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Report - Spurn Point WW1/2 defences 25/08/07

Discussion in 'Military Sites' started by Mark V, Sep 5, 2007.

  1. Mark V

    Mark V Guest
    Guest

    I visited the Spurn Point area over the Bank Holiday, this "mini explore" was incorporated into a walk with a mate, and should give you a flavour of what's to be found. It didn't help that I was wearing shorts (hot day) which offer insufficient protection against the thorn bushes or insects down there :-) - No idea when I'll have time to go back unfortunately....

    Flash Earth:

    http://www.flashearth.com/?lat=53.574468&lon=0.10902&z=16.8&r=0&src=msl

    History:

    Spurn Point (which had previously been pretty much a wilderness with a small community of lighthouse keepers and lifeboatmen) was purchased by the War Department prior to the outbreak of the First World War with the intention of building fortifications to protect the Humber Estuary. A gun battery was duly built at the northern end of the peninsula at Kilnsea (Godwin Battery - http://www.28dayslater.co.uk/forums/showthread.php?t=13433&highlight=spurn) with a more substantial fort and barracks at the southern tip; these were linked by a standard gauge railway line as no roads or tracks existed. At the southern end the railway ran on to a wooden jetty to allow materials to be unloaded from ships. Concrete sea defences were built to protect the fortifications and railway from coastal erosion. The two river forts at Bull and Haile Sands completed the defensive chain protecting the Humber.

    After the war the defences were placed in “care and maintenance†and the guns removed from Spurn Fort. During the Second World War the fort’s defences were updated and expanded to include anti-aircraft defences and a concrete road was built to improve access.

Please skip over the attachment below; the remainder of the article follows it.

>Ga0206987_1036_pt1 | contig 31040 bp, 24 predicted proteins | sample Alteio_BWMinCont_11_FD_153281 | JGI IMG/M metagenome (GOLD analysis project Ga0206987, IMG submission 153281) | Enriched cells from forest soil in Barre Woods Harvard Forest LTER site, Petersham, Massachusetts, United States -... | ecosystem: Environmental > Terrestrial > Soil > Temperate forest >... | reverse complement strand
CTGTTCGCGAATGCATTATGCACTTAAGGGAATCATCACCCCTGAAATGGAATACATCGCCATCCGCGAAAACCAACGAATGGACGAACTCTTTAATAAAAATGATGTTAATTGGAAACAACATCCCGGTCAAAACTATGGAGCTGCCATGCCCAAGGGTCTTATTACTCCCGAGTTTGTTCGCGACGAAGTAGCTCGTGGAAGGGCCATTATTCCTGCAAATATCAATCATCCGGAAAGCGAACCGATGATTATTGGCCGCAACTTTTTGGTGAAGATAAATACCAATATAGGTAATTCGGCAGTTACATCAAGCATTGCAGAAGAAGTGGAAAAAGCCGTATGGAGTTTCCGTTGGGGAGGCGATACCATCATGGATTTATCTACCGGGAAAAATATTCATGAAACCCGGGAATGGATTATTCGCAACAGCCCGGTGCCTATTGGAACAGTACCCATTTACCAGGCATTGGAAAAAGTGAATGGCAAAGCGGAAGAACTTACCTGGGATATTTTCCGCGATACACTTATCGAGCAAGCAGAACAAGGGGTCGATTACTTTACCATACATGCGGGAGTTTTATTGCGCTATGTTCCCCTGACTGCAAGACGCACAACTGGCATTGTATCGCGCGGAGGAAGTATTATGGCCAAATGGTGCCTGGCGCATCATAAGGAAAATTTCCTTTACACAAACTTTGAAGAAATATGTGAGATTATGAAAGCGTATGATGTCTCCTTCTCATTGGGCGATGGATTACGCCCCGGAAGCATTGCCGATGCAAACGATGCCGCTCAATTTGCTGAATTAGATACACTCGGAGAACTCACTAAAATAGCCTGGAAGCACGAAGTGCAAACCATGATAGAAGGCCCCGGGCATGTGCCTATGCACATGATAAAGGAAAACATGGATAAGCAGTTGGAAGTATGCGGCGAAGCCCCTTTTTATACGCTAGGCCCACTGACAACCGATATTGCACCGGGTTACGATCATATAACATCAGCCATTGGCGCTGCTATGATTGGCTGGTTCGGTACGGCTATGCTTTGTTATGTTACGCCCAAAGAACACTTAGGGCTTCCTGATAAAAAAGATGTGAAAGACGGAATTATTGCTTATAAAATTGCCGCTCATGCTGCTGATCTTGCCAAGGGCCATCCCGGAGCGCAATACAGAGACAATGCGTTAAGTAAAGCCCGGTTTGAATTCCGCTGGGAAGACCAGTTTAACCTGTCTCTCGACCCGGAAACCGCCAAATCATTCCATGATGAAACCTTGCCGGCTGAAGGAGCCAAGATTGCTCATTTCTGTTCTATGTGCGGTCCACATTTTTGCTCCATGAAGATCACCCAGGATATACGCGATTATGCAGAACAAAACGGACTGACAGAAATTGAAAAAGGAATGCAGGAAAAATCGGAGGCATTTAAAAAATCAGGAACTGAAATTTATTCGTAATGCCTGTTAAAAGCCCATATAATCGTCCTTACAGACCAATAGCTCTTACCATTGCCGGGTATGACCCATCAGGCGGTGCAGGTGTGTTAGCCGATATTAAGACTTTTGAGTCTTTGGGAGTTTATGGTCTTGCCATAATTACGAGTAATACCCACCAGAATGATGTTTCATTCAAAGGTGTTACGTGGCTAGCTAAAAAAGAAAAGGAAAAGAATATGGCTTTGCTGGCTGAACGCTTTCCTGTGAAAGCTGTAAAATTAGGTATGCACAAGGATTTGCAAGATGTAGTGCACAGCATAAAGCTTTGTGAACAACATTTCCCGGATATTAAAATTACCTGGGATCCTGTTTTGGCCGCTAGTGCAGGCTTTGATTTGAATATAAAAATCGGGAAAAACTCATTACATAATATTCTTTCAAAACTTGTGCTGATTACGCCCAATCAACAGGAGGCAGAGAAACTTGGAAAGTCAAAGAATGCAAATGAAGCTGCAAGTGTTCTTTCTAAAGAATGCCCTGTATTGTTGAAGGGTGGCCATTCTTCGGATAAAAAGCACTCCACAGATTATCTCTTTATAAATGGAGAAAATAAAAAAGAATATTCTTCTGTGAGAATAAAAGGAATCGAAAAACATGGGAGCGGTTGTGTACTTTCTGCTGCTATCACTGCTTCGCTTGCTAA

The defences were run down again after WW2 and following the abolition of Coastal Defence artillery in 1956 the land was sold to the Yorkshire Wildlife Trust as a nature reserve. The concrete sea wall was not maintained for cost reasons and was rapidly outflanked by the sea and has now been virtually destroyed - despite the constant threat from the sea the peninsula has not yet been severed. The lighthouse is no longer used but the community of lifeboatmen and Humber Pilots remain in residence.

    Many of the military buildings on Spurn have been demolished, though some of the more substantial ones remain. The whole area is greatly overgrown with Buckthorn bushes and drifting sand has effectively buried other remains……..

    Gun Emplacement(?) on the east (seaward) side of the point, the sand has drifted up blocking the rear entrance to the left side (though it's possible it was accessed via a tunnel):

    [​IMG]

    The point where the railway headed out onto the pier (demolished in the early 1990's), note pillbox in the background:

    [​IMG]

    Lurking in the undergrowth, a half buried bunker - not sure of its original purpose (even looking at a map it's hard to work out what's what), the sand has drifted up to and into it:

    [​IMG]

    Interior of the bunker:

    [​IMG]

    WW2 Engine room, new Pilot's observation station tower thingy in background and remains of WW2 barrack buildings below and right of:

    [​IMG]

    Emplacement for WW2 6 pounder gun (one of two emplacements in situ) - right under the crosshir in the FE link:

    [​IMG]

    The access road to the 6 pounder emplacement:
    [​IMG]

    One of the two 9.2" gun emplacements built in WW1, this is the same as the ones on the beach at Kilnsea. The emplacement was adapated in WW2 to take three 3.7" HAA guns forming Humber GDA site H13:

    [​IMG]

    Looking west towards the Humber from the 9.2" emplacement with the holdfast bolts for a 3.7" gun to the left of the yellow flowers, new lifeboat jetty in the background:

    [​IMG]

    More to come when I find the time to upload more pics - Enjoy!
     

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